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Ida's Journal Part 3 C Connelly mcgil mmmg@netscape.net From the journal of Ida Dudley Dale

New neighbors, "Mrs. K." and her small son Edward, who had a white Shetland pony named Queenie and a light carriage, provided pleasant drives for Ida Dale beginning in June 1911…with Ida driving Queenie most afternoons and Edward her passenger. Three months later the one-seated light carriage was replaced by a handsome governess cart… From then on whenever the weather was fine the governess cart, pulled by the white Shetland pony, carried its passengers with their picnic lunches, cameras, field glasses, sketch books and painting materials on many happy expeditions throughout the island.
"We drove up Manor Road to the enchanting Martling's Lane with its soft dirt bed, passing acres of open fields… turned into Slosson Lane leading to the 'Pike (Victory Blvd). The roadside was bright with rich sumac leaves, golden rod, purple asters, blue and pink chicory and tiny white daisies. We enjoyed the soft dirt road and its occasional rock or rut but at length we emerged on the hard Pike, driving east a short way we turned into the lovely Little Clove Road, which winds down the steep hillside to the Clove Valley. After passing the quaint yellow brick gabled house, set in a sort of hollow hidden from either road, we turned into (Windsor Road) leading to Todt Hill Road…a very long road, climbing steadily til the highest point on the Atlantic coast is reached… Truly paradise could be no lovelier than this glorious view from the crest of Dongan Hills."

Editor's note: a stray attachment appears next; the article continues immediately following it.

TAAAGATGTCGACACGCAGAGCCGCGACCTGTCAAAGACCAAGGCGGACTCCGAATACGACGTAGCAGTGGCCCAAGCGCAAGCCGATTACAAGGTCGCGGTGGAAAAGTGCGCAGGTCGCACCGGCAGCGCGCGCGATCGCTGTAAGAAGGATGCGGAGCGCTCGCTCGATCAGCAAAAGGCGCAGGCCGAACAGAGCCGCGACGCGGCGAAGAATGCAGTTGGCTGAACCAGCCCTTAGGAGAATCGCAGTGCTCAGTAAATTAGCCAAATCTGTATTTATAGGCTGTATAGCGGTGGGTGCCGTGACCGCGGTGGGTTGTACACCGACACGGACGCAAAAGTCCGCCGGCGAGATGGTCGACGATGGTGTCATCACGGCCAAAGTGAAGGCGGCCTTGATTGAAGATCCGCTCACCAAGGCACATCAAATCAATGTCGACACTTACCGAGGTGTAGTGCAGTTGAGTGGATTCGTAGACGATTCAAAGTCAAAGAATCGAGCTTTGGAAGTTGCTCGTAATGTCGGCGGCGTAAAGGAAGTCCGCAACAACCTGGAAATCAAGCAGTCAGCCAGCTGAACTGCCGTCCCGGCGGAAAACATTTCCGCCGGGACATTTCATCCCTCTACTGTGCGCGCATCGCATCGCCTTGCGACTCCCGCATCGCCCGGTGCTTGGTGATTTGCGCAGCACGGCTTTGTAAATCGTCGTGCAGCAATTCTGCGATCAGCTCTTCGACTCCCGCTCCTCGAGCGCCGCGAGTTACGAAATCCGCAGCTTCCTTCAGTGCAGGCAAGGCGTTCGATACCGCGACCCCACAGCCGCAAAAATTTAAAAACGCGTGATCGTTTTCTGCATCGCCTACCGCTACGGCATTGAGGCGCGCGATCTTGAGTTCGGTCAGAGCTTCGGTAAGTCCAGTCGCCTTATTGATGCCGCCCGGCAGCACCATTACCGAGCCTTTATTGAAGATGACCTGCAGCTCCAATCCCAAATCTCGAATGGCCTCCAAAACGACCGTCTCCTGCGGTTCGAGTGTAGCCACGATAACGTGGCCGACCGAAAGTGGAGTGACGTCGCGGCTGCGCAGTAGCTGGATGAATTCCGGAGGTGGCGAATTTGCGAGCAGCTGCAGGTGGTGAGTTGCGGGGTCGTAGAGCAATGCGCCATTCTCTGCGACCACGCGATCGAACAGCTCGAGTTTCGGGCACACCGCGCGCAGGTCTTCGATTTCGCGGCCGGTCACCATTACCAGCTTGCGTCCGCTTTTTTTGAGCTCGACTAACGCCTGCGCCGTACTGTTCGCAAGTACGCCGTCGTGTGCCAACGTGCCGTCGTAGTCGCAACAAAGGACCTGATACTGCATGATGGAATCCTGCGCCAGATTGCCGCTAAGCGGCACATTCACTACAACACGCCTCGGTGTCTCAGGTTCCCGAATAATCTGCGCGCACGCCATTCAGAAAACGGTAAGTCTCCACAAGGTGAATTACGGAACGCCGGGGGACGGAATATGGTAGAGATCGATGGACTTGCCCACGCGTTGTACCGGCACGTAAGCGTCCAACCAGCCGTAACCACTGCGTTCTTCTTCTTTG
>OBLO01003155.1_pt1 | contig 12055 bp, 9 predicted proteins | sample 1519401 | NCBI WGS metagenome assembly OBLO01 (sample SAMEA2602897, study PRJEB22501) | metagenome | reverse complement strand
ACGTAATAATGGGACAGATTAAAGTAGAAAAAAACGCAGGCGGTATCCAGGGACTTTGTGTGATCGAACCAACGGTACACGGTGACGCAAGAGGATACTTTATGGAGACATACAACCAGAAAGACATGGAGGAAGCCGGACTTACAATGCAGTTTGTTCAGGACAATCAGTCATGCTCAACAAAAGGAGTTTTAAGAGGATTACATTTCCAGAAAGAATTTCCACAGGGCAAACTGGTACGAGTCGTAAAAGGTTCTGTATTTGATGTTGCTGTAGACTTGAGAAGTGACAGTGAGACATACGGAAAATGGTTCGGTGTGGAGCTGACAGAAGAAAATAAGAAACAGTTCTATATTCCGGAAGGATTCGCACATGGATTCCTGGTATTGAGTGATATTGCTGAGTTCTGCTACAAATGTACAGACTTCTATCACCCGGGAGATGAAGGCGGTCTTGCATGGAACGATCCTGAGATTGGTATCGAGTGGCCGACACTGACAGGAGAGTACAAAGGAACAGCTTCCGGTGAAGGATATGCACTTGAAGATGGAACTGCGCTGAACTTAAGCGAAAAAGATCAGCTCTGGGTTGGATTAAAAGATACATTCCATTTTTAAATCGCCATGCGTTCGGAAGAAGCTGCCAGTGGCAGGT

"No doubt much of the charm in due to the foreground: the velvet rolling lawns of the golf links, the valley and wooded hillside, a winding dirt road threading it's way up and down, the splendid homes and well kept estates, ivy covered stone walls, neatly clipped hedges, the stone wind mill, and hundreds of little subtleties, all go to make one sublime impression! We circled down among the beautiful homes, and rested in back of Ernest Flagg's estate, with farm, gardens, pond and mill…"
"As we passed 'The Gables" (on upper Manor Road) the Walkers drove out with their high-stepping team and Eleanor waved. At King's, where Egbert Avenue and Manor Road meet in a V we followed a sign pointing the way to the Farm Colony and a doleful way it is! There are only three or four old-fashioned houses passes and they all have the appearance of poverty, one with a broken down buggy on the front porch…"
On another day as they took the other road that made the V, Ida noted that "it was here that Jasper F. Cropsey painted one of his superb landscapes.

To be continued………



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